I would suggest to you there is a reason for colleges to care about citizenship: They're entrusted with the lives of young human beings growing into adults with a moral and ethically engaged life in front of them. I don't think there's ever been a time when there's a greater call on universities to be thoughtful about the picture we find ourselves in. I would argue to you all that we face a bigger challenge right now in regard to the future of ethical and engaged citizenship than at any time in our country's past. Literally, I mean that. I think the biggest single challenge confronting ethical progress "” and let me be clear, because I know there are a lot of academics in the room "” I'm defining progress in as general a way that everyone can agree on the definition, meaning a non-ideological definition. The idea, as corny as it sounds, a conception from our founders, the idea of an America, a country worth dying for that gives you the right and the liberty and the privilege of caring about your children, working hard, having some sense of commitment to your community, and, based on those ingredients, having a rational expectation that your children will realize a better life than you and your grandchildren a better life than them.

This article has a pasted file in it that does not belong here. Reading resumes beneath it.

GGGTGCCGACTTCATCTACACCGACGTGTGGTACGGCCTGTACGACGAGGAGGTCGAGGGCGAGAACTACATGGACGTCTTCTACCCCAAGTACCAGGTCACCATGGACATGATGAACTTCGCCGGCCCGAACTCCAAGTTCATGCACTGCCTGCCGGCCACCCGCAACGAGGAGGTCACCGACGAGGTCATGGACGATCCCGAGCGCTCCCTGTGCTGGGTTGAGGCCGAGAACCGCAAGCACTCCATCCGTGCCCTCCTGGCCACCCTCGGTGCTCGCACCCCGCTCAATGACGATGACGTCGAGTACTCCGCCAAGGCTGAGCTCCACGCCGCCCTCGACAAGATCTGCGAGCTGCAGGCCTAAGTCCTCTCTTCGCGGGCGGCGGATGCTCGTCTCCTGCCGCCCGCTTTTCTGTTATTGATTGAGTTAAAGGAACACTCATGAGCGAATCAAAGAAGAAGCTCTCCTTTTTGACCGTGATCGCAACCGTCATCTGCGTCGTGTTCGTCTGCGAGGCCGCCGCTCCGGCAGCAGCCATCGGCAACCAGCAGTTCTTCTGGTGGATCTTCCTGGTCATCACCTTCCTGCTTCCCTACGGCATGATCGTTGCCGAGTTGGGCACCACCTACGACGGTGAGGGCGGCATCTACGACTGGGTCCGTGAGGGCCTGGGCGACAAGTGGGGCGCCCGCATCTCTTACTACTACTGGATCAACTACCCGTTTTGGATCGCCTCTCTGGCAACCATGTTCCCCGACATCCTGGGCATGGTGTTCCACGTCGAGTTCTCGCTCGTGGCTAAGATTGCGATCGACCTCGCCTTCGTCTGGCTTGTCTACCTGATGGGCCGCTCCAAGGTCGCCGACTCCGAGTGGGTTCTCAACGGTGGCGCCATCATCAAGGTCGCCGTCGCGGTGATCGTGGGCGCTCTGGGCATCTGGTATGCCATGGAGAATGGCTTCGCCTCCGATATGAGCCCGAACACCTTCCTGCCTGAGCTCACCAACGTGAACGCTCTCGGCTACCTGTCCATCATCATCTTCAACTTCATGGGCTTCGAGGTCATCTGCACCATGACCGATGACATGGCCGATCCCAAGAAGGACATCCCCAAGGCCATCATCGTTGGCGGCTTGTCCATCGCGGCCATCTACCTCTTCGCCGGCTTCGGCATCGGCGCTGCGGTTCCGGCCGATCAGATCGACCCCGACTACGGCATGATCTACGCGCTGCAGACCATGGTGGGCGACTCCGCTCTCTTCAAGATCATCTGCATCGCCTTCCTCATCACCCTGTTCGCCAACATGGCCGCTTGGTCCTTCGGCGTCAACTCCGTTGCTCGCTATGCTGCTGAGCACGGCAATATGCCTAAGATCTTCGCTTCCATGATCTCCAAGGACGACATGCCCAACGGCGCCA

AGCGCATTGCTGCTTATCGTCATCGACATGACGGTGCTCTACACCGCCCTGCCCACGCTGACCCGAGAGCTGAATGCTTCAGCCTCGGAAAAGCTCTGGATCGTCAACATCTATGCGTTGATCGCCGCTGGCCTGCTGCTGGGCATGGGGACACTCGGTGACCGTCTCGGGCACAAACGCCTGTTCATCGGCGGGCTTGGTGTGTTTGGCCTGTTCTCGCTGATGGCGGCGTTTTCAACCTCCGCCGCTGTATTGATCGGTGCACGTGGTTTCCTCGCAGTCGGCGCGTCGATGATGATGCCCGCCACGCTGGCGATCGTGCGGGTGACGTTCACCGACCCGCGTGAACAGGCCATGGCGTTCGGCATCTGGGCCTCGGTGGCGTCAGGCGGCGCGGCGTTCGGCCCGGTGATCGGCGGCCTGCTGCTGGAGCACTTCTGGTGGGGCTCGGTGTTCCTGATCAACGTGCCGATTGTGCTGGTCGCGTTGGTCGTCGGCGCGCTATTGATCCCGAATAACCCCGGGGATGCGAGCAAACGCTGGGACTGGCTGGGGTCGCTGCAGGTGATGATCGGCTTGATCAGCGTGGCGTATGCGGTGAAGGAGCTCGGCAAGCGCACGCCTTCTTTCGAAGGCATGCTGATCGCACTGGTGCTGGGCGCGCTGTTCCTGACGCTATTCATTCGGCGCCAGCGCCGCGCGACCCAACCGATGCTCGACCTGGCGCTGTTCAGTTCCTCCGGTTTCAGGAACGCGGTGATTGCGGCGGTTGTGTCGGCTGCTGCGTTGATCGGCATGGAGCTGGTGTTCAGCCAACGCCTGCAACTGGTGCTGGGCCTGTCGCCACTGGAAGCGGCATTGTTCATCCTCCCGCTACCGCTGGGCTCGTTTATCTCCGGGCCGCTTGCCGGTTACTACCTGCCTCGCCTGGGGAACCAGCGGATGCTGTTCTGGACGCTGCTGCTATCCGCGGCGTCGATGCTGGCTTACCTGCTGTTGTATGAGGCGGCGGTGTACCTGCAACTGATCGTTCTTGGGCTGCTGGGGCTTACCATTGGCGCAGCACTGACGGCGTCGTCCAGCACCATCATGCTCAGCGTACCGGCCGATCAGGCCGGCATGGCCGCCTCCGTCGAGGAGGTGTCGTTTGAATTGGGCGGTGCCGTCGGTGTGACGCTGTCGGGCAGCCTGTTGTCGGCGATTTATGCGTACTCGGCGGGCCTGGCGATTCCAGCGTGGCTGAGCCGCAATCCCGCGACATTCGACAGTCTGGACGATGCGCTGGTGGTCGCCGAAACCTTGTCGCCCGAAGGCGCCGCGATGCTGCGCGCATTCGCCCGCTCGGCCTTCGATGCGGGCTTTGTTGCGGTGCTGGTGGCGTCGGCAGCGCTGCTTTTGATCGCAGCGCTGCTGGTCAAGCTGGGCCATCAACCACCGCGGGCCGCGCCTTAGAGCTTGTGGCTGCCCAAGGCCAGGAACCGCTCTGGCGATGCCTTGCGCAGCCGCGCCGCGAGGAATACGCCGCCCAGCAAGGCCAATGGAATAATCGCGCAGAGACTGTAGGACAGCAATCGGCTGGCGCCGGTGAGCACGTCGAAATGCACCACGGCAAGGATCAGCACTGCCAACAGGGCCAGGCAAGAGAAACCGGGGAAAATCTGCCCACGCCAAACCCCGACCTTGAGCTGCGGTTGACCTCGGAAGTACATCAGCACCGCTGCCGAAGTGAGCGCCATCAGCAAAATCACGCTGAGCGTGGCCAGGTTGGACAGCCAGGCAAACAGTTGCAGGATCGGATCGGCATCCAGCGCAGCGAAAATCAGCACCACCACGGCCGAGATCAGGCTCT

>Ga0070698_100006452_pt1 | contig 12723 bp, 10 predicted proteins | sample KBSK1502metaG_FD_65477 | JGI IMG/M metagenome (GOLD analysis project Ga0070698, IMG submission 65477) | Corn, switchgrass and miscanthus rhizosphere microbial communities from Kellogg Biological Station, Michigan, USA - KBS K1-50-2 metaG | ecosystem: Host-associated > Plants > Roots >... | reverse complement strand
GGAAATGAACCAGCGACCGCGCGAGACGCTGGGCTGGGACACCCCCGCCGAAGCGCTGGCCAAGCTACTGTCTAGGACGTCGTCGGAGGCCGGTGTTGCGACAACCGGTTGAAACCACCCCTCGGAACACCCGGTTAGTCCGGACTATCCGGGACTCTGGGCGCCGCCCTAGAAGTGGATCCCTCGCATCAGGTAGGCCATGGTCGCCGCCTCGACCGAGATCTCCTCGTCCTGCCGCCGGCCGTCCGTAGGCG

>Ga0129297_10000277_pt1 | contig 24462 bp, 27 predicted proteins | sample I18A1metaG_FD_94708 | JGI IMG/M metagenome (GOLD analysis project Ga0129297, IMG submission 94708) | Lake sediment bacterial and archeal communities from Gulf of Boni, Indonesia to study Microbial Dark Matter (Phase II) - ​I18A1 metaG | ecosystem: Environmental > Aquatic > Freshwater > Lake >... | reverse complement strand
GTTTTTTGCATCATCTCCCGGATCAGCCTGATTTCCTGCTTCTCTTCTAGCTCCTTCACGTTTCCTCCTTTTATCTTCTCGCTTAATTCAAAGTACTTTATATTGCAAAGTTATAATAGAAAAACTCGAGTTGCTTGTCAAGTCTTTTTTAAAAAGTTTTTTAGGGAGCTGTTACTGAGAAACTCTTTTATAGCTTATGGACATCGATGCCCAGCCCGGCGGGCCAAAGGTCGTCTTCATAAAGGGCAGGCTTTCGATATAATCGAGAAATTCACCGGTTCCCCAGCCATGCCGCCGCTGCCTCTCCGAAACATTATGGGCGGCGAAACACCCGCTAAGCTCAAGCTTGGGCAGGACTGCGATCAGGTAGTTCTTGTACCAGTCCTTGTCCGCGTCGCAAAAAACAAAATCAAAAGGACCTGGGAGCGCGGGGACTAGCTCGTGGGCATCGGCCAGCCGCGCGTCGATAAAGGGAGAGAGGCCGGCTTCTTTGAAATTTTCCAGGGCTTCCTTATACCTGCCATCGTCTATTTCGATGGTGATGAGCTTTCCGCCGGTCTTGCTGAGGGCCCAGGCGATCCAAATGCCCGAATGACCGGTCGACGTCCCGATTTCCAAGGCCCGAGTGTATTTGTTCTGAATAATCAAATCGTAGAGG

That is what I refer to as the transcendent trajectory of progress of our nation. In this incredible experiment in democracy, as messy as it is, the biggest fundamental challenge to ever come before us is here right now, live and in living color in a way we've never seen before, a bigger threat than terrorism, a bigger threat than another banking crisis, although that would be bad, a bigger threat than a double dip recession. I shouldn't have said that [knocks on wood].

Bigger than all that, I think, is fundamentally what happens to a nation of citizens who year after year become less and less personally engaged with people unlike themselves. Sort of Robert Putnam moving forward, a whole body of scholarship and concern over what happens in an increasingly competitive world economy where more Americans and all kinds of Americans are working longer than ever before, at least trying to find the hours to work longer than ever before.